21st Century Anti-intellectualism

NYU's 2016 graduation ceremony
NYU’s 2016 graduation ceremony, Yankee Stadium (Jeff Burgess)

I recently attended New York University’s 184th commencement ceremony. I felt a bit like a traitor being there, because it was held at Yankee Stadium and I grew up a Detroit Tigers baseball fan. But it’s the Yankees’ fancy new stadium, not the original one, and I was there to see my daughter graduate with honors.

The ceremony was amazing, and not just because of the spectacular venue. It included the bestowment of honorary degrees to some outstanding individuals. One of them was given to John Lewis, the iconic black civil rights activist who risked his life alongside Dr. Martin Luther King, Jr. in the South in the 1960s, getting repeatedly beaten and arrested for protesting against discrimination. Another was given to Emmanuelle Charpentier, a scientist who’s recent work on genome editing is helping to revolutionize medical treatments. The celebrity Billy Crystal also received one for his outstanding career in the entertainment industry, along with his many contributions to NYU’s Tisch School of the Arts .

There were also several inspirational speeches given by various faculty members and students. Each speech was unique and interesting in its own way. But they all shared a common theme: The real purpose of education isn’t to simply help graduates find good jobs, but to broaden minds, encourage the use of science to solve problems, promote social justice, and continually seek the truth.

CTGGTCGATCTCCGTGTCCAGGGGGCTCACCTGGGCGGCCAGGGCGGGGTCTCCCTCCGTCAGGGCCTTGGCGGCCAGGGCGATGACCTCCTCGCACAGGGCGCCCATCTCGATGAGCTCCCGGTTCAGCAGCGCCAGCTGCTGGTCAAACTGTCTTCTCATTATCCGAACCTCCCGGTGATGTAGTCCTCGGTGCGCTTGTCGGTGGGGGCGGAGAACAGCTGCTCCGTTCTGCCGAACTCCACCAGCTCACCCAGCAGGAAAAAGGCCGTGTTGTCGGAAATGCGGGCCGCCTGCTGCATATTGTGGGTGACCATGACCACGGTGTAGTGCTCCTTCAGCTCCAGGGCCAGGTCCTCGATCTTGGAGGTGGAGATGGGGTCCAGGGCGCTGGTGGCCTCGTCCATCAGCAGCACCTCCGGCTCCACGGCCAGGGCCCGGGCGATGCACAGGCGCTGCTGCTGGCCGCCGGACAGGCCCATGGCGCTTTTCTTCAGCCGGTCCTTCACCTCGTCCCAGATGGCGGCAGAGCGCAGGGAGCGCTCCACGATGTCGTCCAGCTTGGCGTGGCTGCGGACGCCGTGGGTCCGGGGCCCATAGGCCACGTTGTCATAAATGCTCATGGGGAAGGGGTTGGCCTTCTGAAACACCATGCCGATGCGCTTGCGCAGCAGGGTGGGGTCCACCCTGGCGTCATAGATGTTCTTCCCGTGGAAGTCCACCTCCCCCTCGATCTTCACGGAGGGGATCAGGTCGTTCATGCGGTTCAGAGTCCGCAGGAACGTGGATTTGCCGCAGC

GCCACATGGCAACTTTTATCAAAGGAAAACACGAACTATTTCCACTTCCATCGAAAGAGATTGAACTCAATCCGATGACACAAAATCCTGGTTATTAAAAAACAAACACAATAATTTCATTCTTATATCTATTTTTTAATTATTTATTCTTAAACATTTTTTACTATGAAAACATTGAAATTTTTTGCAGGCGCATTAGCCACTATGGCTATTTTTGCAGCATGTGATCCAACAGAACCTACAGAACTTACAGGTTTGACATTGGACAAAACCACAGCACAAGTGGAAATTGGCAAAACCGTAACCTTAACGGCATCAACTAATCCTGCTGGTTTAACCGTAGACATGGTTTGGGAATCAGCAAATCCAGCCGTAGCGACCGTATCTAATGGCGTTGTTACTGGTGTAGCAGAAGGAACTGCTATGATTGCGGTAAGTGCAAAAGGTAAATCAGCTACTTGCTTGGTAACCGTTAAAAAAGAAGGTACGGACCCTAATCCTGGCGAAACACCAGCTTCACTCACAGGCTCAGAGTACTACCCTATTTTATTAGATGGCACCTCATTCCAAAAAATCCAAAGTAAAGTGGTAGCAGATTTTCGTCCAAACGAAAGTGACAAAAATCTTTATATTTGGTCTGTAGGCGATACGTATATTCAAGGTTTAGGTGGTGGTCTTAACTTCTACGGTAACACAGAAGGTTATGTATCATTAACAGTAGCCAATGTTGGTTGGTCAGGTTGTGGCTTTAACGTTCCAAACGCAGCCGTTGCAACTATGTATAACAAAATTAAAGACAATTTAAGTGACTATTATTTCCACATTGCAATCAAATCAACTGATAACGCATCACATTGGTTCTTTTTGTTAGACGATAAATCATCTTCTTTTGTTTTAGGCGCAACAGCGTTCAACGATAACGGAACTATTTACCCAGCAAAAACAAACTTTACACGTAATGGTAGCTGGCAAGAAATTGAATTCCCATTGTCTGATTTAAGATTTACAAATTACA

I confess these speeches brought tears to my eyes. One reason, of course, was that I was very proud of my daughter for graduating from such a prestigious institution. But also because they reminded me of how low are nation’s standards have recently sunk in regards to the respect for knowledge and truth.

A couple of the speakers helped to remind everybody of that with some thinly veiled references to Donald Trump’s presidential campaign. But the ongoing assault on public education by Republicans in Arizona is just as troubling. According to reports by the Center on Budget and Policy Priorities, state spending on Arizona’s K-12 public school students has fallen 17.5 percent since 2008, the third-deepest rate of school budget cuts in the nation. And a recent U.S. Census Bureau report showed that the state’s school spending is about 33 percent below the national average of $10,700, and 49th out of the 50 states and the District of Columbia. Furthermore, while these cuts were being implemented, private school tax credits were expanded.

As for higher education in Arizona, the Center for Budget and Policy Priorities issued another report that showed no other state has cut state university funding more since the Great Recession. This year’s budget restored a portion of the $99 million Ducey and the legislature cut from the state’s universities last year, but $5 million of it is earmarked for so-called freedom schools – think tanks established by the Koch brothers to promote a radical libertarian ideology that includes the privatization of the public schools.

The vast majority of Arizona’s voters didn’t support these cuts. A survey conducted last fall, for example, found that 69% opposed the $99 million cut to university spending, and only 36% supported raiding the state’s First Things First early childhood development program to help fund K-12 schools.

“As people do better, they start voting like Republicans – unless they have too much education and vote Democratic, which proves there can be too much of a good thing.” – Republican strategist Karl Rove